Climate change contributes to starvation in Africa
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Hey there, time traveller!
This article was published 18/01/2012 (3966 days ago), so information in it may no longer be current.
Raise the topic of global warming and Winnipeggers are apt to think about melting polar ice caps or this year’s mild winter.
But in several African countries, climate change is already being cited as a contributor to hunger, and the fear is its effects will grow more dire.
The United Nations and several Winnipeg-based aid agencies say climate change is already responsible for more frequent and intense natural hazards, such as droughts and devastating floods, on the African continent.
It has become one more obstacle — along with conflict, depleted soils and a lack of roads and other infrastructure — to food production in sub-Saharan Africa, where 239 million people don’t have enough to eat.
“It (climate change) is not like it’s just something we need to worry about 20 years from now. It’s already happening, and it’s going to increase,” said Jim Cornelius, executive director of the Canadian Foodgrains Bank, a Winnipeg agency that helps people in close to 20 countries in Africa. “It is very worrisome for the future.”
Along with providing emergency food aid where needed in Africa, the food-grains bank and other agencies, such as the United Nations World Food Program (WFP) and Mennonite Central Committee, have been focused increasingly on helping farmers and communities adapt to climate change.
“Africa… is home to WFP’s most extensive efforts to reduce the impact of climate change,” said the UN organization’s Canadian spokeswoman, Julie Marshall.
“We work with communities on activities like agricultural support, water management, reforestation and infrastructure improvements… that help to sustain them through further droughts,” she said.
Most affected are the Horn of Africa (including Ethiopia, Kenya and Somalia) and the Sahel, which includes Niger, Chad, Mauritania, Burkina Faso and Mali.
In a changing climate where drought is more prevalent, it becomes more important for farmers to manage water for their crops.
International Development Enterprises, an NGO whose Canadian headquarters is in Winnipeg, has helped millions of farmers in developing nations by tailoring innovations such as human-powered micro-irrigation systems to local needs.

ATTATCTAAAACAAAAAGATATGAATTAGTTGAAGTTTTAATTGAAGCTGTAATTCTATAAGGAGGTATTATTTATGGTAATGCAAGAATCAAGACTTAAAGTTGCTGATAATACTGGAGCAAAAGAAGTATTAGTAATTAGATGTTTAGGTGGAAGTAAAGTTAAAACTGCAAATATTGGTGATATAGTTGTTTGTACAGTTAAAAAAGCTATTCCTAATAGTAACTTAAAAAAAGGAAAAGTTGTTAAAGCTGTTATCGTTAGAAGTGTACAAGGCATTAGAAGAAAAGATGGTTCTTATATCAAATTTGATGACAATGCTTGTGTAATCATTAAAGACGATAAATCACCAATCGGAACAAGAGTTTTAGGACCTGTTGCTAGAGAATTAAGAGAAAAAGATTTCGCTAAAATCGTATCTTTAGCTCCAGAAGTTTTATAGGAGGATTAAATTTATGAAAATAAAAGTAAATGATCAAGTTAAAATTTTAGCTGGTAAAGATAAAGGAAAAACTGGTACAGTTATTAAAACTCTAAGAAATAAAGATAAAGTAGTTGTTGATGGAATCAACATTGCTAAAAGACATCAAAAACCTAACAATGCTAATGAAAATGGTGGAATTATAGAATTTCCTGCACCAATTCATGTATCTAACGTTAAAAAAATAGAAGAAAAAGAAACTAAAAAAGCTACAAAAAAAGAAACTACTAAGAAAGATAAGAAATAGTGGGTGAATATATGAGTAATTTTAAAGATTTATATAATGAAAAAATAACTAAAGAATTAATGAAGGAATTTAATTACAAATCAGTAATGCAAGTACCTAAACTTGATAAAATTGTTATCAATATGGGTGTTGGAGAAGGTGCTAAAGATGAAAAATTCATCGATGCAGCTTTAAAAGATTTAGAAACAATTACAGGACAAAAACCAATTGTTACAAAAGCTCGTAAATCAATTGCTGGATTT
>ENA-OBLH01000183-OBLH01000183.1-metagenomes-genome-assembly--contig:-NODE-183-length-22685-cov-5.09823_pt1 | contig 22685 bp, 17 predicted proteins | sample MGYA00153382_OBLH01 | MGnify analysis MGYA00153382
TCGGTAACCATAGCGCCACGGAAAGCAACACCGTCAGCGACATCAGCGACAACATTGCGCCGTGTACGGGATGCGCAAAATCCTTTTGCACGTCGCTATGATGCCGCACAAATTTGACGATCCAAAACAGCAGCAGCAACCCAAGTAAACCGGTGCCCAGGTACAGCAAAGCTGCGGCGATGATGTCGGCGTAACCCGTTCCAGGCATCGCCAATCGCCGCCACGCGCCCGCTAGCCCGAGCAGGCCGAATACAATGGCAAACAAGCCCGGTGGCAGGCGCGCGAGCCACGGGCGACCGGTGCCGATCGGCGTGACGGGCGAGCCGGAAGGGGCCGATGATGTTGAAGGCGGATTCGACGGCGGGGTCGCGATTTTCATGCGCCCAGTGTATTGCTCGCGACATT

“The idea is to get technology that is affordable for small farmers,” said Stuart Taylor, a local IDE official. His organization operates in Asia, Central America and five African countries — Ghana, Mozambique, Ethiopia, Zambia and Burkina Faso. It works with suppliers in these regions who sell to farmers.
Canada is the second-largest donor — after the United States — to the UN World Food Program, said Marshall. Last year, the Canadian government contributed a record $294 million to the initiative. The assistance is also “untied,” which means food and materials need not be sourced in Canada. This helps aid agencies buy food closer to the source of hunger, sometimes supporting farmers in another region of the same country.
The food-grains bank, which has 15 member agencies representing 32 Christian denominations in Canada, raised more than $10 million last year. That allowed it tap into another $25 million in federal Canadian International Development Agency funding. Much of its budget is spent in Africa.
Cornelius and other aid officials say there have been many successes on the continent.
Not only have they been able to prevent famine and soothe hunger, but they have also helped many communities in numerous countries adopt more self-sustaining farming practices and improve local infrastructure.
But many regions need help and so the work continues.
Hunger in Africa
South Sudan: Soaring fuel and food prices have left as many as three million people in need of emergency food aid. The UN World Food Program (WFP) is supplying highly fortified, supplementary, ready-to-eat meals to children, pregnant women and nursing mothers. It’s also issued an emergency appeal for $262 million to deliver food there before the start of the rainy season in March. It still needs to raise $177 million.
Horn of Africa: Drought in the Horn of Africa, coupled with conflict in Somalia, has affected more than 13 million people. The WFP is providing food in five countries in the region (Somalia, Ethiopia, Djibouti, Kenya and Uganda). Recently, the Winnipeg-based Canadian Foodgrains Bank committed $13 million for food and other aid to help 355,000 people in Ethiopia, Kenya and Somalia. Of that total, about $6 million has gone to Ethiopia, another $6 million to Kenya and $1 million to Somalia.
Niger: Drought and a poor harvest in this West African country have caused food prices to shoot up. Aid agencies are planning a scale-up of operations to reach as many as three million people with food aid. The UN says nearly 750,000 “are severely food-insecure.”
— Sources: United Nations World Food Program and Canadian Foodgrains Bank
Larry Kusch didn’t know what he wanted to do with his life until he attended a high school newspaper editor’s workshop in Regina in the summer of 1969 and listened to a university student speak glowingly about the journalism program at Carleton University in Ottawa.